Yesterday I participated in the 25th anniversary of the Death Ride. I will post pics soon, but here is how the event went.
Friday evening – the night before.
I chose to sleep in the park where the race starts so I can leave bright and early and not deal with the mess of driving in early in the morning. There were hundreds of cars doing the same thing, stacked in this open field. It was like Woodstock (but with very fit people and no drugs).
Those who know me, know that I am not one for rough camping. For Friday night, I slept in the back of the rental car (luckily it was an SUV) which was not the most plush way to sleep prior to an event. I folded down the back row and had my bike in there with me. I soon realized that I was taller than I thought as I had to keep curled up inside. I was finally able to get to sleep at 1am. Cynthia, please stop laughing.
The morning of the event.
At 4am the horn goes off in the park and Pink Floyd started to play on the loudspeakers. I looked up and saw people milling around with flashlights heading to the main building for breakfast. I headed off to the building, had pankcakes and oatmeal and chatted with the others at the long eating table. A nice way to start the day. I was suprised to see some folks heading out on their bikes at 4am with lights to get an early start. There was no rule on when you can start so there were a lot of people that headed out to beat the crowds, sun and clock.
I chose to wait until I could see the road.
I chose to leave at 530am when I can safely see the road. The first few miles was a decent into Markleeville. It was in the low 50s so a little brisk but not too bad. This was the most crowded of the day. Luckily many of the roads were closed.
Monitor Pass – Pass 1 of 5.
This was a beautiful climb. It was almost 3000 feet of climbing to the top. My strategy was to take it easy and watch my heartrate on these early climbs. I had never done this ride before I so did not know how the climbs were going to be. I made it up easy with little effort and passed more people than passed me. It was hard, but I let people go past and did not try to chase. I am getting smarter as I get older.
At the top, I filled my bottles and ate a little bit. Always assume that when I stop I also use the bathroom (I won’t call it out each time). The descent was fast and I had to scrub speed quite a bit. Many people passed me on the way down. I did not like the descents so I took it safe – but still hit 40-45 mph on these. Some of these guys had to be going 55+.
Monitor Pass – Pass 2 of 5.
When we hit the valley we had a turn around to head back up. Once again, I took it easy for the 3000 feet up. Most of the climb was at around 8%. When I reached the top, I once again filled the bottles and grabbed some fig newtons (this was my main diet item of the day).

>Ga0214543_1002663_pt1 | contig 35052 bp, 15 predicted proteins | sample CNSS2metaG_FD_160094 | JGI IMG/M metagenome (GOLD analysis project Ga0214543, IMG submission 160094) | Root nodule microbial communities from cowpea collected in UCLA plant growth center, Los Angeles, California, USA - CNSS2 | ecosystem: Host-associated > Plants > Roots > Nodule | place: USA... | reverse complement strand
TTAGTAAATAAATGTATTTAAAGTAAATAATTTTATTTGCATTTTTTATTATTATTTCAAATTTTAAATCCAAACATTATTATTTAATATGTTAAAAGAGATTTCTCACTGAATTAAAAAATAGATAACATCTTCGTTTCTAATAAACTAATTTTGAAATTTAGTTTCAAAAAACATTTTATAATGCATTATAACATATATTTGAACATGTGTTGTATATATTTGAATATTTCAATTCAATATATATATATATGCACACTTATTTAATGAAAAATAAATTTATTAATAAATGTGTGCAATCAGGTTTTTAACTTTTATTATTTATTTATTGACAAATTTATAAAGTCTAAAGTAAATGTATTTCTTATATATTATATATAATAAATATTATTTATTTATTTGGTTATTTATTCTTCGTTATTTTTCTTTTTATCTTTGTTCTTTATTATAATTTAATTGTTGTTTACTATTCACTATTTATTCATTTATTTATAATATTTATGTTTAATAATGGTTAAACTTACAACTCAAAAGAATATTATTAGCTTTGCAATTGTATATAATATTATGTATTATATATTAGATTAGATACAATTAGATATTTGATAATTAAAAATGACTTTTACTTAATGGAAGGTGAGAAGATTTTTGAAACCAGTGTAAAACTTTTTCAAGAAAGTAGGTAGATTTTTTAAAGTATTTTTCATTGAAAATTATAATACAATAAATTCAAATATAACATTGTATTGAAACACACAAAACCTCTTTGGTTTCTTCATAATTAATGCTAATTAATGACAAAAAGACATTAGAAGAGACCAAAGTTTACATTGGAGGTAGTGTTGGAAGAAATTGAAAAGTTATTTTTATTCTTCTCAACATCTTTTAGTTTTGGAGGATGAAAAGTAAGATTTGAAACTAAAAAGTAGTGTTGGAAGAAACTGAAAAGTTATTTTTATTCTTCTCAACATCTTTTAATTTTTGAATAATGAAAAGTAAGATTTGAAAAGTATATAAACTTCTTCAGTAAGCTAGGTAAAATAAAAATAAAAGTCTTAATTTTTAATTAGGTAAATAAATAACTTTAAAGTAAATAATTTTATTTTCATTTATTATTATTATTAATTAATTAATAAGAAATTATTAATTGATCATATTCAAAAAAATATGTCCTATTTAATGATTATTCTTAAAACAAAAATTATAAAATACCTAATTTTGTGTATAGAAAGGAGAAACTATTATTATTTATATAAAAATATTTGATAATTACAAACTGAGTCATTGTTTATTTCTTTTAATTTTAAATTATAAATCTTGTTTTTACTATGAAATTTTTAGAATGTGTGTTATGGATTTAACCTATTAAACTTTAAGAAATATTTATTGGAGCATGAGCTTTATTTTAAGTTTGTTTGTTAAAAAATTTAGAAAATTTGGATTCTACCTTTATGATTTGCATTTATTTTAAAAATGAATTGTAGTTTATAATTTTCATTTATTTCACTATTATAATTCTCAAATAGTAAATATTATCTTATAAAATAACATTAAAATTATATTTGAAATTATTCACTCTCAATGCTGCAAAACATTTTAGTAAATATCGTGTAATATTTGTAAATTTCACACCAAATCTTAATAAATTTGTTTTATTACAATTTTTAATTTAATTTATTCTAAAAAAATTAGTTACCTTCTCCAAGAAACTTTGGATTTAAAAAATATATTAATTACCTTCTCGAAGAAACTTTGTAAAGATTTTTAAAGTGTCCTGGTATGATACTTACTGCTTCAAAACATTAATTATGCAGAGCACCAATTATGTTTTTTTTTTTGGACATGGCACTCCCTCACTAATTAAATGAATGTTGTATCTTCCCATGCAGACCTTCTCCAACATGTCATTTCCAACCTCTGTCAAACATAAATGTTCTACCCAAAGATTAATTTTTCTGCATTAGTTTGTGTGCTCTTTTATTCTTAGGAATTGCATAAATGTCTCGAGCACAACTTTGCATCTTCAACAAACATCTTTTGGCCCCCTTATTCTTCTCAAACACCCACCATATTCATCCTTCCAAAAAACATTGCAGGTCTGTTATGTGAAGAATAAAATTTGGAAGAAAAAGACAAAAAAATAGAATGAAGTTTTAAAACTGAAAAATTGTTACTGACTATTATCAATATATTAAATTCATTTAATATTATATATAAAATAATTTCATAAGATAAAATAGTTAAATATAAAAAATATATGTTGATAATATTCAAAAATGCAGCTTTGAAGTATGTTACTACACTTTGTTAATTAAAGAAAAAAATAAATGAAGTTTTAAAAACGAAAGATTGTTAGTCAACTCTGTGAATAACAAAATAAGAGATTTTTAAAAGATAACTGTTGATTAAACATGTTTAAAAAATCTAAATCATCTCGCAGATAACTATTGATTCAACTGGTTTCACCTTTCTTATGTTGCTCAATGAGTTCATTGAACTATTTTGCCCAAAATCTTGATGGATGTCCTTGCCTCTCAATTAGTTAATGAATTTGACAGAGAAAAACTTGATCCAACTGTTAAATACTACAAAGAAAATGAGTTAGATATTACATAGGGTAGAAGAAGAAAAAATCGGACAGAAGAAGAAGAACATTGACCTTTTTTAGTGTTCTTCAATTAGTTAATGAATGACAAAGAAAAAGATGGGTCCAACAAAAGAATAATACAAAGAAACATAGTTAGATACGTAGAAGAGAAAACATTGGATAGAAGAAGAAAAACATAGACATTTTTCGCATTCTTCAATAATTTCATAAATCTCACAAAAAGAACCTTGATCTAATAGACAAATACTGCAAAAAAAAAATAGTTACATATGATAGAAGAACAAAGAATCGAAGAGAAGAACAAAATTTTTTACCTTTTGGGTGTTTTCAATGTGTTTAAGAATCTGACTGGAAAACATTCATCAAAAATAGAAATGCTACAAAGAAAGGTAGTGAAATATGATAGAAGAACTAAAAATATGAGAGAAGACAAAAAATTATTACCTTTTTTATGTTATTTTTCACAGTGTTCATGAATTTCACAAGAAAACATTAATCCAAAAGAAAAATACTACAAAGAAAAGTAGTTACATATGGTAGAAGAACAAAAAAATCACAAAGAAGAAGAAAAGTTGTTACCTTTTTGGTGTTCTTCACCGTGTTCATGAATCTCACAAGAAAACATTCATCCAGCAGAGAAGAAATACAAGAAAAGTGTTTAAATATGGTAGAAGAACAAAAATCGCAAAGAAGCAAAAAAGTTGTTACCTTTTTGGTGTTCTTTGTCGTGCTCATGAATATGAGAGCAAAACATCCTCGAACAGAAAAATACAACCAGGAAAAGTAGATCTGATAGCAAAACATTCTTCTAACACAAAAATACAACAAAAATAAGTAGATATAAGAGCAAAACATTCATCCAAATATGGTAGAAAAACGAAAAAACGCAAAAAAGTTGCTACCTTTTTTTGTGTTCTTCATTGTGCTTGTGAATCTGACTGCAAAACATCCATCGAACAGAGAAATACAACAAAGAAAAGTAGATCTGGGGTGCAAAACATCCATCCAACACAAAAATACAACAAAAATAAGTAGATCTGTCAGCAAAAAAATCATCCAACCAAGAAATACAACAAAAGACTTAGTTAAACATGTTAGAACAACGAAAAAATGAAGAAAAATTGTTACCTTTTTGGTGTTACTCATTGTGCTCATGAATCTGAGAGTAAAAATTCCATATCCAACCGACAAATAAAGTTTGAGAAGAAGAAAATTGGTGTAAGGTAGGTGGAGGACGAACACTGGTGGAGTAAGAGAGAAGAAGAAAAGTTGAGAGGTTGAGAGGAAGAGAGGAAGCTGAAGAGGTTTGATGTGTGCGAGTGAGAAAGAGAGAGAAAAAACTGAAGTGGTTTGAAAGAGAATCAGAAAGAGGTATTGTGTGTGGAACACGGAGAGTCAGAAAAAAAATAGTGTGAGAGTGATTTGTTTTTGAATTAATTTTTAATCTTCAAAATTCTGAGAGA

Once again, I took the twisting descents easy and watched people pass me by. I realized I will just need to catch them on the hills. The ride at this point was starting to open up a bit and I could tell I was in the top 1/2 of the riders at this point.
Ebbetts Pass – Pass 3 of 5.
This was much harder that Monitor. It was a beautiful ride up but it was much steeper – sections of 12% with no let up til the top. This was another 3000 foot climb. People were quiet here and I passed more people than passed me. The hills were starting to separate people by now. I reached the top, filled my bottles and ate a bit. It was noticably cooler when you get near 9000 feet of altitude. The descent over the back was once again fast so I watched my speed.
Ebbetts Pass – Pass 4 of 5.
The turn around was only about 5 miles down the backside, dropping almost 2000 feet. Here we turned around and headed back up. At this point, it was harder than I thought it would be. My back was bothering me which gave me some concern. Many people were having trouble here as I continued to pass many of them, hurting back and all. Thank goodness for my new gearing on my bike (I really needed it). I reached the top of Ebbetts again, topped off my bottles and ate a little more. I was hurting some so these frequent shorter stops are what I needed.
I headed back down, once again being cautious. At the bottom there was a lunch area where I grabbed an bannana and some Advil then headed to the next pass. There was about 10 miles before we passed the park where we started – the place where the 4 pass riders peeled off. I kept going and it was another 8 or so miles til the last climb began.
Carson Pass – Pass 5 of 5.
This was about an 18 mile climb in total. It was not as steep as Ebbetts but very long. About half way up I refilled, ate, took Advil, and realized the stop was pretty empty. At this point I could tell I was doing well overall compared to my expected time. The climb continued up towards Kirkwood. This road was open to cars so we needed to be careful. The wind also really picked up and the last 2-3 miles was into a very stong and gusty headwind. I put my head down and pushed. When I reached the top I realized that the hard part was over. I ate and drank a bit and received my 5 pass pin from a volunteer. The ride back down was fast and glorious. I knew it was just 23 miles from the top back to the park, 3/4s of that downhill.
I rolled in before 4pm. I had exactly 9:30 minutes riding time and 10:30 minutes overall (meaning all those stops added up to an hour in total). My rough estimate was that I was in the top 10-15 percent of riders. I felt good, although my back was sore.
My special thanks go out to my wife Cynthia for the time to train and her advice on training and nutrition (www.soundmultisport.com) and to my in-laws Tom and Hilda Fenton who were my gracious hosts in Tahoe.
Until next year.